Of course, sound, relevant content and a clear methodological approach continue to be at the heart of good foresight work – but putting a bit more energy into communicating the contents in an appealing way and ensuring that the joint workshop is entertaining, can only enrich the foresight scene.

Modifying the degree of detail depth and communicating content in an appealing manner

Getting people involved, who have little to do with the foresight process and who may not necessarily be interested in it represents a challenge. We have had good experiences in presenting each of our questions in the form of newspaper articles from the future. At an event staged in the course of a design festival in Cologne, we applied this technique succesfully, presenting the news from the future in a tongue-in-cheek manner, whilst still engaging with the relevant topics. In conjunction with "brain writing", a creative technique, one can use this simple approach to gather lots of ideas within a group of almost any size.

Be specific

One area in which playification elements can prove to be particularly fruitful is in the elaboration of results. As described at the beginning of this article, future processes can suffer from chronic "abstractitis". During workshops one frequently encounters ideas à la "more sustainable solutions" on the results cards following a future brainstorming session. Such solutions may be "decentralised", "smart" or "regional". Another favoured response is to augment some older term with "version 2.0" or 3.0, or recently even 4.0 – and abracadabra … the future is sorted! Admittedly it really isn't easy to develop concrete solutions for the future, and not just because the future, per definitionem, hasn't arrived yet, but also because our brains prefer to operate in line with established patterns. In addition, one is less vulnerable to criticism if one formulates results in a rather vague way.

One elegant way to arrive at specific results in spite of all of this is to be found in presenting the results in haptic and artistic modes of expression. People, who are asked to represent their ideas in Plasticine, Lego, handicraft materials or Playmobil figures will hardly be able to avoid linking their "sustainable / decentralised / smart solutions" to specific examples; after all it is easier to represent these in plastic form. As a matter of course the process of representation then raises a number of additional questions, such as what exactly might the individual elements of the concept be like? How can one best represent the user, and who is that exactly? Is it not the case that the actual heart of the idea is not so much the product, but rather the relevant service?

One can apply this approach in more than just the development of product- and service-related ideas. Project proposals, visions and even scenario worlds can be implemented artistically, for example, in the form of story boards or comics. In terms of subjects that tend to be larger or more complex, such as those represented in the form of visions, one ought to imagine the day-to-day manifestations that would characterise a given implementation; they are more amenable to a haptic or visual implementation.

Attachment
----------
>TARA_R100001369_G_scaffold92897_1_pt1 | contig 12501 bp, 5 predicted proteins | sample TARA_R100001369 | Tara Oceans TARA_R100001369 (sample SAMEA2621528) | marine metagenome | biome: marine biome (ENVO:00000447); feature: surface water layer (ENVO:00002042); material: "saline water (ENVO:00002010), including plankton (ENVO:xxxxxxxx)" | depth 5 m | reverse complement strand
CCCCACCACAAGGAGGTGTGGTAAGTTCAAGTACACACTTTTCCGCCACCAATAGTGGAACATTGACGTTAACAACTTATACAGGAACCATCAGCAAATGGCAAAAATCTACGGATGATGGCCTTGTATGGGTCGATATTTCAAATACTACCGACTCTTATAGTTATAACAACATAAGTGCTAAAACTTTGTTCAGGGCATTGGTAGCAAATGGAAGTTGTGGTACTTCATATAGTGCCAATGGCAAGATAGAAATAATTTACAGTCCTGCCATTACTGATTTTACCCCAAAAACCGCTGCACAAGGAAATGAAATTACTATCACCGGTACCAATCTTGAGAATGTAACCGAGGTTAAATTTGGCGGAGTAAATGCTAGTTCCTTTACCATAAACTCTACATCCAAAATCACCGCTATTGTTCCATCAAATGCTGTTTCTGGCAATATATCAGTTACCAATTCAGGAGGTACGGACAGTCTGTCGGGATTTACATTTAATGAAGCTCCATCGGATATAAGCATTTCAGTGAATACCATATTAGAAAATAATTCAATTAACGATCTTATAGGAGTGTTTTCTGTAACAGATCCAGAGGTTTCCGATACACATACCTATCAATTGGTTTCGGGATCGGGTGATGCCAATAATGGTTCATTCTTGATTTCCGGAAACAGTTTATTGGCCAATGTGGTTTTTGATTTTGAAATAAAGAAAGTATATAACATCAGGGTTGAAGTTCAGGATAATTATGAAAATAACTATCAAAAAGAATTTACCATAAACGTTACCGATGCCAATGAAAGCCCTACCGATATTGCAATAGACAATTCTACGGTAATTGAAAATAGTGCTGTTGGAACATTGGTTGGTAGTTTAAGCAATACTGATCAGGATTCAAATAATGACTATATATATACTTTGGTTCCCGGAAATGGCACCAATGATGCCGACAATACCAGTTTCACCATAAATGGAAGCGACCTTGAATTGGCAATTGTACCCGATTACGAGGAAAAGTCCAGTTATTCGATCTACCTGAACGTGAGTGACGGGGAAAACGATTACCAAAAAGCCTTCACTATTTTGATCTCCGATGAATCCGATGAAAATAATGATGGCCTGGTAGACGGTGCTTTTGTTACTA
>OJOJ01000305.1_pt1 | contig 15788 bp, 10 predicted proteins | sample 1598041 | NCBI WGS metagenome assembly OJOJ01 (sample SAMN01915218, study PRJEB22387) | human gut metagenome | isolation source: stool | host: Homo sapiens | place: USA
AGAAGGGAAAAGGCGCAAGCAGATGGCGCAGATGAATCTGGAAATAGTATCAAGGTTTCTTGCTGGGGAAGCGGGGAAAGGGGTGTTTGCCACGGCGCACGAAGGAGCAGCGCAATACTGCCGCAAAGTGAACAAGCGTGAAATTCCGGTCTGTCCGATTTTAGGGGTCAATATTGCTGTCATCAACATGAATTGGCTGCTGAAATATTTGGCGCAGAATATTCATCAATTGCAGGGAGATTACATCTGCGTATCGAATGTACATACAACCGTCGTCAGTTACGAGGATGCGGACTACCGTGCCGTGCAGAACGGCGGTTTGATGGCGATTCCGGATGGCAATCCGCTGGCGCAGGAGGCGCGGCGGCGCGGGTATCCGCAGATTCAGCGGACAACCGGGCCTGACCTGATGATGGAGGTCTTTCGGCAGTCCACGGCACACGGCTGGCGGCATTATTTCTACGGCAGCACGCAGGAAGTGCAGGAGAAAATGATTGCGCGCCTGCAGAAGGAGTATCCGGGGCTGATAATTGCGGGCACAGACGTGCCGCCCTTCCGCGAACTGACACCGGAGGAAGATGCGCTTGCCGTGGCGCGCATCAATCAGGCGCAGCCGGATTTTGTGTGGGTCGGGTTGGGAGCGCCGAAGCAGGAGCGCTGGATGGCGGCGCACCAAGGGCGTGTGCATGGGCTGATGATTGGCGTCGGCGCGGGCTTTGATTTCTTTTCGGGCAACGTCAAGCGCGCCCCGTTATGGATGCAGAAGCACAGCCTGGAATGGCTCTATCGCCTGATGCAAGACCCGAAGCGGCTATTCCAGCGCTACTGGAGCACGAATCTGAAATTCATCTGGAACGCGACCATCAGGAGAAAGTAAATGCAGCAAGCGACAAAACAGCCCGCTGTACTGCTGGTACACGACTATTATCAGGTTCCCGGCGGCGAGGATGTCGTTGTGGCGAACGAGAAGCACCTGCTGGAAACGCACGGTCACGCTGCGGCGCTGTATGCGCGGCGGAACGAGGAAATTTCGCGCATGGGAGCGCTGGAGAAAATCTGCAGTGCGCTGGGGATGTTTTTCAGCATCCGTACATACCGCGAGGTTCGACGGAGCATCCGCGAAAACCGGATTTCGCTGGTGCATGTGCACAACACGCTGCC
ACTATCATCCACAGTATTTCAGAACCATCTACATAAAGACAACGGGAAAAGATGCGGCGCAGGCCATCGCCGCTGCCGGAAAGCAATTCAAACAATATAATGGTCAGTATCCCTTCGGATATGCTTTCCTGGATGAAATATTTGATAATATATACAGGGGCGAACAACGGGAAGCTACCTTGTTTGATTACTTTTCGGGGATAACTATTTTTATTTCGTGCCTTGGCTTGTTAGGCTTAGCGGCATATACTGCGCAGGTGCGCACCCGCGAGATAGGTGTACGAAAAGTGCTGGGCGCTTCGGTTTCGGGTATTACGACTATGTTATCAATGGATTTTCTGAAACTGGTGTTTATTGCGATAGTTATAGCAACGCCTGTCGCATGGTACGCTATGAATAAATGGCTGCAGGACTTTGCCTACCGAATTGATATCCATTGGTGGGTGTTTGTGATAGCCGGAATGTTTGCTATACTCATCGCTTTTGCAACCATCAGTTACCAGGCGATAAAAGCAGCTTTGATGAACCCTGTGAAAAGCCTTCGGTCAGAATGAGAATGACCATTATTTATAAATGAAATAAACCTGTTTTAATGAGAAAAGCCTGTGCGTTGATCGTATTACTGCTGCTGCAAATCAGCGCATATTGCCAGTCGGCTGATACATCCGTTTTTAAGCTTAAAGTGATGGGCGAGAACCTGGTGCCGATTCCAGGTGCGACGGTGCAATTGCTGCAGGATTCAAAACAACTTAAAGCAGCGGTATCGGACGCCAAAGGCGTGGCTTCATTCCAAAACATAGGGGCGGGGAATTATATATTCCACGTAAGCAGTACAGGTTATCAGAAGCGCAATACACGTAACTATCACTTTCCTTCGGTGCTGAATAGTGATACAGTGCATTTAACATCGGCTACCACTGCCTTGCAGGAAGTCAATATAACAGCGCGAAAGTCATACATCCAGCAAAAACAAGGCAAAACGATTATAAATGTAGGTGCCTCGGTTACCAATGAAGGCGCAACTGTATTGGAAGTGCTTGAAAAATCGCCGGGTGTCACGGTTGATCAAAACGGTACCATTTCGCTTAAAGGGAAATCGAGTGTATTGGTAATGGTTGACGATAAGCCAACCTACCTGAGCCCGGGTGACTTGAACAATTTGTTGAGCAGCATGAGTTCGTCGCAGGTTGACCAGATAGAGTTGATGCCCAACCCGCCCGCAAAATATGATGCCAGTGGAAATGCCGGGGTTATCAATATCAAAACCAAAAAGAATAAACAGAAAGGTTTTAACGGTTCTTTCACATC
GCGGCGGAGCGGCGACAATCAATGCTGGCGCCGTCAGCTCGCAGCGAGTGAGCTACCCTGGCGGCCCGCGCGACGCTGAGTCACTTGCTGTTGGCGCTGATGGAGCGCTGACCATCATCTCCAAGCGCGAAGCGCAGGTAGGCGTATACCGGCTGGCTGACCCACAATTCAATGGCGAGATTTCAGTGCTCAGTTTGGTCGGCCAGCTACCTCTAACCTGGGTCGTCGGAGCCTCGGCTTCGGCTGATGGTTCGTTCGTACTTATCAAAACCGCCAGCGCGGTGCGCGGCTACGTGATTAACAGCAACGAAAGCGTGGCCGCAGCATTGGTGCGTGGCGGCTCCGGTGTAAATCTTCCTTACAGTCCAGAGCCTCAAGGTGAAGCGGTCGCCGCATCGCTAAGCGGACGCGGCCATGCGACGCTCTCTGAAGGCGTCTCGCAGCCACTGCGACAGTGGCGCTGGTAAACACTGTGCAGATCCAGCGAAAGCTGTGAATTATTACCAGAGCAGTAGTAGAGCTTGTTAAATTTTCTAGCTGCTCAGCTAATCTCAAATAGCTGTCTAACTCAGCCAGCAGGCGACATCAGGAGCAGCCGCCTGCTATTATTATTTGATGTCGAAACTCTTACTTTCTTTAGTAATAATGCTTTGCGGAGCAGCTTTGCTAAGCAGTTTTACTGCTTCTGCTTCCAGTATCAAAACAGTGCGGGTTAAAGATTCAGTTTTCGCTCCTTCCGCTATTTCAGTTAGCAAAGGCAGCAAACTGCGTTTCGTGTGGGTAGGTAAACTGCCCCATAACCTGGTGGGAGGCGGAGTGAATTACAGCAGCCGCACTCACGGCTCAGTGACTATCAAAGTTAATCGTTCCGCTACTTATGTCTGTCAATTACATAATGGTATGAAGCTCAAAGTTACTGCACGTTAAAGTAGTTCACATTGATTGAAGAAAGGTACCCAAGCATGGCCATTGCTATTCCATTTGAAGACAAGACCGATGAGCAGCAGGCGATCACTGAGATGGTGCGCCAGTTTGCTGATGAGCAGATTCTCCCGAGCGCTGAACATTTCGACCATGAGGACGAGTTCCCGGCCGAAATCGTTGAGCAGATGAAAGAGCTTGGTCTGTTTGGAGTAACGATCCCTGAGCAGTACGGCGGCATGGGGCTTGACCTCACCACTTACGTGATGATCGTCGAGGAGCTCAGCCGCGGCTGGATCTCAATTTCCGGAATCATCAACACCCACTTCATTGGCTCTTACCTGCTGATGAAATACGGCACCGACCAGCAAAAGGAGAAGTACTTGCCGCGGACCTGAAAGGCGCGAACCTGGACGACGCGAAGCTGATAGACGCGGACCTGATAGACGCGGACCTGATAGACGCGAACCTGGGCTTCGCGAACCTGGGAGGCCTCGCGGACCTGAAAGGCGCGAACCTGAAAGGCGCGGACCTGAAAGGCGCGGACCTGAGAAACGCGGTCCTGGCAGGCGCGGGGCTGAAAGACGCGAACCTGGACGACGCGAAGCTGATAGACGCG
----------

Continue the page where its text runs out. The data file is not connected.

The use of play and handicraft materials also offers significant advantages for group dynamics, as other people get a say than is the case in group discussions. Where these are dominated by the types of people who are skilled with words, those of a more visual or kinaesthetic nature are now more likely to contribute. For example, they often just start kneading and moulding whilst the others are still debating and then at some point hold their completed creation up with the words: "Well, I imagine it might look something like this..."

All in all the atmosphere created is far more relaxed; people laugh more and feelings of apprehension about one's own vulnerability subside. Perhaps this is because one already assumes that by playing with Plasticine figures everyone in the room is making themselves vulnerable.

Auxiliary Playification tools

The use of handicraft materials is less appreciated in certain corporate cultures. In these cases we, at Z_punkt, often like to work with illustrators, who produce drawings on the fly. Even the presence of someone who visually records the results usually suffices to inspire more creative and more concrete ideas. However, we have really taken the principle of creative assistance to the extreme at our "Rapid Future Fabrication" workshop event. Participants in these large group events have the option of booking in various additional "living tools" for the development of their ideas. Optionally available are experts, who can help with content inspiration and with whom one can test-drive one's ideas, but also specialist practitioners such as designers, filmmakers, theatre directors or freestyle rappers. In terms of allocating these "tools", the rule is first come, first served, and, in this way, the natural result is that the final presentation of ideas consists of a colourful potpourri of images, scenic representations, songs and films. The event was developed in collaboration with the live communication agency facts+fiction.

The human factor

Last but not least, gamification and playification could be of benefit at the psychological and cultural levels in foresight processes. Probably the greatest inhibitors for futurist projects are of a mental and social nature. The foresight scene is well prepared to deal with mental barriers, but less so when it comes to social inhibitions.